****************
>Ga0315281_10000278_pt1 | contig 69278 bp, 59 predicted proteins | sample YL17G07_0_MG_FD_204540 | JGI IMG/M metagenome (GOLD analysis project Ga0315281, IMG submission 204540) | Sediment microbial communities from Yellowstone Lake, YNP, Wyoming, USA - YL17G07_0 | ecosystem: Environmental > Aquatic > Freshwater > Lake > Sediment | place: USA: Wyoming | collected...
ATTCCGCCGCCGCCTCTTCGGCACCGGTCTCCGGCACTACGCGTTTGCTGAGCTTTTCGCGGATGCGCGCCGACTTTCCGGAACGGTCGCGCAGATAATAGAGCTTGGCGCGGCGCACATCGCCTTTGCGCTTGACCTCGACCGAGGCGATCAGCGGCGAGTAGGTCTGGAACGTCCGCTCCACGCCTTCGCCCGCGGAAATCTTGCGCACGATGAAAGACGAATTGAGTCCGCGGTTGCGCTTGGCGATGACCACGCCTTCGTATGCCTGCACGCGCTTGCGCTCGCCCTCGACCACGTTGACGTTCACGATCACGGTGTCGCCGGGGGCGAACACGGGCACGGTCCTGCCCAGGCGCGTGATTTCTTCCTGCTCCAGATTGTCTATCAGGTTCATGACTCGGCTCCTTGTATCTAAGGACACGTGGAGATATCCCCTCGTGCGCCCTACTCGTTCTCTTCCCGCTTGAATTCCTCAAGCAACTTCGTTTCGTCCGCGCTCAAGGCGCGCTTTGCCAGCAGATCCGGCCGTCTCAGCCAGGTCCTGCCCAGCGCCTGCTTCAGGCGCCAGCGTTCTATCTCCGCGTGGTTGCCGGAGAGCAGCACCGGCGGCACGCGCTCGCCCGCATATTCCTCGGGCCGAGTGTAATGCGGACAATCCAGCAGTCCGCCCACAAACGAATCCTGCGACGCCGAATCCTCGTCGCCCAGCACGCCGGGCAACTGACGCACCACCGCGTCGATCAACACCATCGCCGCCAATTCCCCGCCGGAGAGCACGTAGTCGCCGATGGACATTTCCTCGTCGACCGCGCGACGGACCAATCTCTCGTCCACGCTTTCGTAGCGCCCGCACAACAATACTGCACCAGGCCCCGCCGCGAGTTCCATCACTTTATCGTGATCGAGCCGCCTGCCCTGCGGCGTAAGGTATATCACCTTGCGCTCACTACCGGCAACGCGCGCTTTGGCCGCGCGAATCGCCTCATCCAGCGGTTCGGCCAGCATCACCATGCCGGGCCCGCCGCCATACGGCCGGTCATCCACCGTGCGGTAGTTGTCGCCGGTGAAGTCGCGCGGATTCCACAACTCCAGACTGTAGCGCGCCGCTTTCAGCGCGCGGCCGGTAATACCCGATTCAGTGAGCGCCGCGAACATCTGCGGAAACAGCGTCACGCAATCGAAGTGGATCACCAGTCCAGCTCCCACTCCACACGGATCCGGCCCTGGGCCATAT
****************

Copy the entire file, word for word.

>Ga0315281_10000278_pt1 | contig 69278 bp, 59 predicted proteins | sample YL17G07_0_MG_FD_204540 | JGI IMG/M metagenome (GOLD analysis project Ga0315281, IMG submission 204540) | Sediment microbial communities from Yellowstone Lake, YNP, Wyoming, USA - YL17G07_0 | ecosystem: Environmental > Aquatic > Freshwater > Lake > Sediment | place: USA: Wyoming | collected...
ATTCCGCCGCCGCCTCTTCGGCACCGGTCTCCGGCACTACGCGTTTGCTGAGCTTTTCGCGGATGCGCGCCGACTTTCCGGAACGGTCGCGCAGATAATAGAGCTTGGCGCGGCGCACATCGCCTTTGCGCTTGACCTCGACCGAGGCGATCAGCGGCGAGTAGGTCTGGAACGTCCGCTCCACGCCTTCGCCCGCGGAAATCTTGCGCACGATGAAAGACGAATTGAGTCCGCGGTTGCGCTTGGCGATGACCACGCCTTCGTATGCCTGCACGCGCTTGCGCTCGCCCTCGACCACGTTGACGTTCACGATCACGGTGTCGCCGGGGGCGAACACGGGCACGGTCCTGCCCAGGCGCGTGATTTCTTCCTGCTCCAGATTGTCTATCAGGTTCATGACTCGGCTCCTTGTATCTAAGGACACGTGGAGATATCCCCTCGTGCGCCCTACTCGTTCTCTTCCCGCTTGAATTCCTCAAGCAACTTCGTTTCGTCCGCGCTCAAGGCGCGCTTTGCCAGCAGATCCGGCCGTCTCAGCCAGGTCCTGCCCAGCGCCTGCTTCAGGCGCCAGCGTTCTATCTCCGCGTGGTTGCCGGAGAGCAGCACCGGCGGCACGCGCTCGCCCGCATATTCCTCGGGCCGAGTGTAATGCGGACAATCCAGCAGTCCGCCCACAAACGAATCCTGCGACGCCGAATCCTCGTCGCCCAGCACGCCGGGCAACTGACGCACCACCGCGTCGATCAACACCATCGCCGCCAATTCCCCGCCGGAGAGCACGTAGTCGCCGATGGACATTTCCTCGTCGACCGCGCGACGGACCAATCTCTCGTCCACGCTTTCGTAGCGCCCGCACAACAATACTGCACCAGGCCCCGCCGCGAGTTCCATCACTTTATCGTGATCGAGCCGCCTGCCCTGCGGCGTAAGGTATATCACCTTGCGCTCACTACCGGCAACGCGCGCTTTGGCCGCGCGAATCGCCTCATCCAGCGGTTCGGCCAGCATCACCATGCCGGGCCCGCCGCCATACGGCCGGTCATCCACCGTGCGGTAGTTGTCGCCGGTGAAGTCGCGCGGATTCCACAACTCCAGACTGTAGCGCGCCGCTTTCAGCGCGCGGCCGGTAATACCCGATTCAGTGAGCGCCGCGAACATCTGCGGAAACAGCGTCACGCAATCGAAGTGGATCACCAGTCCAGCTCCCACTCCACACGGATCCGGCCCTGGGCCATAT